Outside magazine, July 1999
The Diving Dig | The Cartwheel | The Figure Four | Take the Stairs |
The Crossover Dribble | The Righteous Gitis | The Rock-a-Copter | Hang Ten | The Twisting Somersault | The Wheelie
The Twisting Somersault
The learning curve for the typical recreational diver is a profile in arrested development. First you learned the front dive. Then you learned the front flip. And then your parents made you get a summer job. So if you've been relying ever since on the cannonball to awe friends and acquaintances at pool parties, it's time to put some zip into one of your old dives: Add
a twist to that flip. "Anybody who's athletic in the graceful sports like skating and snowboarding can pick up diving," says Michelle Rojohn, 25, the 1999 national champion on the one-meter springboard. "And if you know how to do a flip, you can master the twist in a day."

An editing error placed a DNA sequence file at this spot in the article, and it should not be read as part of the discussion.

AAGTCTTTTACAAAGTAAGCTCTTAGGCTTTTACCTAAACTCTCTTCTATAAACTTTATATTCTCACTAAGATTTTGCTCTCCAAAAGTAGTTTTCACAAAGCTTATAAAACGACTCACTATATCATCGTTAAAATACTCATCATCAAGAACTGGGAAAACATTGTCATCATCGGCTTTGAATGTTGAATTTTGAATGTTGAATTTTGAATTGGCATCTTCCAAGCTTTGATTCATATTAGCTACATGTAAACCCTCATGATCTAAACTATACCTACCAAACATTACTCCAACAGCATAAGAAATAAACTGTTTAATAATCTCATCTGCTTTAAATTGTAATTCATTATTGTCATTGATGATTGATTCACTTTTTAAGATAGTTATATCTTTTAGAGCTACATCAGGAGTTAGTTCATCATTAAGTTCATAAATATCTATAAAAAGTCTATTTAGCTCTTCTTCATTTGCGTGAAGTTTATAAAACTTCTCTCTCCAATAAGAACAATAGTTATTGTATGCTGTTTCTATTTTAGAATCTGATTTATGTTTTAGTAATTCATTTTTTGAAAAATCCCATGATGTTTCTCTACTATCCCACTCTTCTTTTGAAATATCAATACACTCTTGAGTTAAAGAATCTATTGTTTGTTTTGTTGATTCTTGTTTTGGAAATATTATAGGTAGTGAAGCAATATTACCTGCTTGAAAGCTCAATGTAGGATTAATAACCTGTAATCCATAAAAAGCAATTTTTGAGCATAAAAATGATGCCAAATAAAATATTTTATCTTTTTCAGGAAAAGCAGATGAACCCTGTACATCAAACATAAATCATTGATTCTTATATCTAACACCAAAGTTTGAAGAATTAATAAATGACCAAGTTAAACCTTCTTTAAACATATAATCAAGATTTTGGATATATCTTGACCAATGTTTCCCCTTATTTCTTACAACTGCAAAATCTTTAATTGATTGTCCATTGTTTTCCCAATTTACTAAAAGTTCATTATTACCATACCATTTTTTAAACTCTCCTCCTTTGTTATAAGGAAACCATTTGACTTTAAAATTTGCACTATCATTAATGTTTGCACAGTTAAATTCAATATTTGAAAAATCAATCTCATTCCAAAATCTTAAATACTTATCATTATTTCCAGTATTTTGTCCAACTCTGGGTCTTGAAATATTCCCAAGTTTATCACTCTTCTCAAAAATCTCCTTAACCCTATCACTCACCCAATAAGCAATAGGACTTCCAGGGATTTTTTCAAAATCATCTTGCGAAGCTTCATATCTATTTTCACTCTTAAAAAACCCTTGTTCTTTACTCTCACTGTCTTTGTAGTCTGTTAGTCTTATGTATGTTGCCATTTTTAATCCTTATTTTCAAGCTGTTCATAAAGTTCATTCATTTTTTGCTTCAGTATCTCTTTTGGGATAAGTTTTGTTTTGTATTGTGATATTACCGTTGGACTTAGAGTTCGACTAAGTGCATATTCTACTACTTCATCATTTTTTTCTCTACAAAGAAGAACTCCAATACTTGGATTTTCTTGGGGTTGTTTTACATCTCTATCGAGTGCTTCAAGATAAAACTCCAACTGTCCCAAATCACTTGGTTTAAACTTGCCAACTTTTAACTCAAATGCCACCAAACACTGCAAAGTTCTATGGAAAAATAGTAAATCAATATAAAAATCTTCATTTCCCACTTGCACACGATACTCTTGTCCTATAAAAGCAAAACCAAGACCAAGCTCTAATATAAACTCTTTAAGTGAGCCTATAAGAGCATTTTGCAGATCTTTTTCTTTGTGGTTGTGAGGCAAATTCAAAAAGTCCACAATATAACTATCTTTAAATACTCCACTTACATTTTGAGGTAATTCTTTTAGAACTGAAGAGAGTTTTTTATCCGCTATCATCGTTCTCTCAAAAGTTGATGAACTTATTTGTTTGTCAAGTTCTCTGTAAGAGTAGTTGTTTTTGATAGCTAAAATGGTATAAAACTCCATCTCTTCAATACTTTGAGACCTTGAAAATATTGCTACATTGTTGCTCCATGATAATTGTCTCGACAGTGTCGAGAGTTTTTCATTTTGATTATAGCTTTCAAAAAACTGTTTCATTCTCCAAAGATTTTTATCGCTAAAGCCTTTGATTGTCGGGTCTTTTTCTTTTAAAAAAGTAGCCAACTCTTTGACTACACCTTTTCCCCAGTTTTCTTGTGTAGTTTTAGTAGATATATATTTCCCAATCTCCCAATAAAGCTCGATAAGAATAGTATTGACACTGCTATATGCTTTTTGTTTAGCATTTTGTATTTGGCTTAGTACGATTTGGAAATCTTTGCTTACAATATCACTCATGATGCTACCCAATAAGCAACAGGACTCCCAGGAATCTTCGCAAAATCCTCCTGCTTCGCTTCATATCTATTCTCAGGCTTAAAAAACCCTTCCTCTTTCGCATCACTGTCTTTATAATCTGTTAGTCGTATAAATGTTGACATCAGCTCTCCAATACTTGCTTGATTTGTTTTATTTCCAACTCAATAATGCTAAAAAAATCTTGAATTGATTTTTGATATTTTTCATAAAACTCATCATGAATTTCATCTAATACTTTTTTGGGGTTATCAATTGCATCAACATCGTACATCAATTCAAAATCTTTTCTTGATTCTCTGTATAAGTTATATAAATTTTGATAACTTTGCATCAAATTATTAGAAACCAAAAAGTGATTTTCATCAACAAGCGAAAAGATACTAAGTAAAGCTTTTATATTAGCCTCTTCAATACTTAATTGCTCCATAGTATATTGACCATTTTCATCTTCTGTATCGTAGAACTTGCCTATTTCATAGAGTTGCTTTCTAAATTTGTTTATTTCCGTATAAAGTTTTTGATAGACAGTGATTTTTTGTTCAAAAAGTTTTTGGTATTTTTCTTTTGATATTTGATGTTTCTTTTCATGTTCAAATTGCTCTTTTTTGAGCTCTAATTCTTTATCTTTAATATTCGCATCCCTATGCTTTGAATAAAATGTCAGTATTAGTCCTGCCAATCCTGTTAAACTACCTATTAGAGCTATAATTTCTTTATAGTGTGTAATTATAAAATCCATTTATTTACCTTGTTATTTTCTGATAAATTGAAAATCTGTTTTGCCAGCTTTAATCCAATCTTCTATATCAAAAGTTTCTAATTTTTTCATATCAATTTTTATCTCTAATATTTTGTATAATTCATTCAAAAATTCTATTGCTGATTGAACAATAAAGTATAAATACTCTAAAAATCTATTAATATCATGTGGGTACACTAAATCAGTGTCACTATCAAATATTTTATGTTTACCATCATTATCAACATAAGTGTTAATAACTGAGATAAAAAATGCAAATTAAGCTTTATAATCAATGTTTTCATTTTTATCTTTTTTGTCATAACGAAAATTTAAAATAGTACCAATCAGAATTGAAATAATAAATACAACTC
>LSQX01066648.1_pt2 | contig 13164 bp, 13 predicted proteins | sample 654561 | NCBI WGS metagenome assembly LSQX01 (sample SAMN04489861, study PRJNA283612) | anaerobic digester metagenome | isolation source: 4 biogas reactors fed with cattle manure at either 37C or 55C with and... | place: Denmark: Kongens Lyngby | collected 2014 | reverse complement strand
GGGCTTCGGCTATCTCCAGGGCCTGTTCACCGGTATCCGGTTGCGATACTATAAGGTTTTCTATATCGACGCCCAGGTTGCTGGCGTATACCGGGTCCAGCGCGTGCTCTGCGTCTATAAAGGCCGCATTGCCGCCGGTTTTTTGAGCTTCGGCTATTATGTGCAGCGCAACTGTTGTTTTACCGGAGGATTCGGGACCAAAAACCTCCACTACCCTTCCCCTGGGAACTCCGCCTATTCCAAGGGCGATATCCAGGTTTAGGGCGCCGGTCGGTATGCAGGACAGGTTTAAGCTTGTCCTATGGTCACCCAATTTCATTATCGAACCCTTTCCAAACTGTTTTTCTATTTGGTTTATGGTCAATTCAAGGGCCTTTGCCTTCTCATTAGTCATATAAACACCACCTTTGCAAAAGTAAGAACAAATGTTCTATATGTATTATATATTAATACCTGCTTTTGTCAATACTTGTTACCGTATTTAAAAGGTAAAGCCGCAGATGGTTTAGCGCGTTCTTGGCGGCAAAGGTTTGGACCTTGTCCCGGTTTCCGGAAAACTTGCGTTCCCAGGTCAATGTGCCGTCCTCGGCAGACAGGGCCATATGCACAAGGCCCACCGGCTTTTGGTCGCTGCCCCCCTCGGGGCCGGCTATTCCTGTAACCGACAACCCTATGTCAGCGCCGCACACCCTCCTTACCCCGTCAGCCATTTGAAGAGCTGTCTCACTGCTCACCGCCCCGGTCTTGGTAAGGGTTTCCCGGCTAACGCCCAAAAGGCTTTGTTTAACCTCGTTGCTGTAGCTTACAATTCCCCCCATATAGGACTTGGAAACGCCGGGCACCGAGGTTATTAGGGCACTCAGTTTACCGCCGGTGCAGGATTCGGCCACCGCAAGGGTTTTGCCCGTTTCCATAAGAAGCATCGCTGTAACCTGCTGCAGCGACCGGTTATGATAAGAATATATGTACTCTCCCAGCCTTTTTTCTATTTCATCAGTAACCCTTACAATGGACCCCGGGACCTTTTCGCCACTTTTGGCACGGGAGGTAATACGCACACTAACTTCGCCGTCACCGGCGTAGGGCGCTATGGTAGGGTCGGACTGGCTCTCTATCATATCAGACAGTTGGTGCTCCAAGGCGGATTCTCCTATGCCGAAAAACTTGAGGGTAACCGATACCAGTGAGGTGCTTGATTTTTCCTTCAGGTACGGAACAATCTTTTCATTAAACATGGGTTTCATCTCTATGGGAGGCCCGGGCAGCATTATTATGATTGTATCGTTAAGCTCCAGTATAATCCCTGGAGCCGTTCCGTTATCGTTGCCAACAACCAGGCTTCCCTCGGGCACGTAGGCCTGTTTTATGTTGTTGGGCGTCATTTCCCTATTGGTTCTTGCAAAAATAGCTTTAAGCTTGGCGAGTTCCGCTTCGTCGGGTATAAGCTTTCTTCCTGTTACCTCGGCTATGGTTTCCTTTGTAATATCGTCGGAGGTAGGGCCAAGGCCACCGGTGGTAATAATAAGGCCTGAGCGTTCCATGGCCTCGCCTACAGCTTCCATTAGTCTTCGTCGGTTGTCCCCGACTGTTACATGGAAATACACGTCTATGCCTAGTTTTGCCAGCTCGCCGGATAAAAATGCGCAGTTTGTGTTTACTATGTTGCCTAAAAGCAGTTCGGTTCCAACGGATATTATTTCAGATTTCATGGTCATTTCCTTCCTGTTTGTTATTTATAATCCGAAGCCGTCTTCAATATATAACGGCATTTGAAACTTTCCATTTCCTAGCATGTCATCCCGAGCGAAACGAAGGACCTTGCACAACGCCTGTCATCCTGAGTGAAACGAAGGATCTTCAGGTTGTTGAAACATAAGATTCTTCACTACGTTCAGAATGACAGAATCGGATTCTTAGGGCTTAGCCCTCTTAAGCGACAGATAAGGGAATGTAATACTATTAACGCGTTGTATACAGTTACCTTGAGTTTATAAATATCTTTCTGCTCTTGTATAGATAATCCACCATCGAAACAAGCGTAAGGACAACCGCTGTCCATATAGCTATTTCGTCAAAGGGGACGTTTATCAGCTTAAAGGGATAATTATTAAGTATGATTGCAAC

Start as you would for a plain-vanilla front dive: Take three or four jaunty steps toward the front of the springboard, and on the next-to-last one, drive your leading knee into the air for your hurdle, just as if you were doing a basketball layup. At the same time, thrust your arms skyward. Bring your arms down to your sides as you land on the edge of the board,
feet hip-width apart, and then bring them back up as you rocket into the air. Begin the flip at the top of your trajectory by bending your trunk toward your straight legs in an open pike, and swinging your heels over your head. Initiate your twist late in the game, just prior to straightening out, when you're completely upside down. To twist left, fold your right arm
across your chest while bending your left arm over your head, biceps-to-ear. As you rotate and catch a glimpse of the far end of the pool, bring both arms to your sides, straighten out, and slice feet first into the water. Exit the pool, towel off, and begin signing autographs.
WHAT IT TAKES
Strong calf muscles for the all-important hurdle. The only way to develop these is, you guessed it, calf-raises.
PHOTO: Greg Betz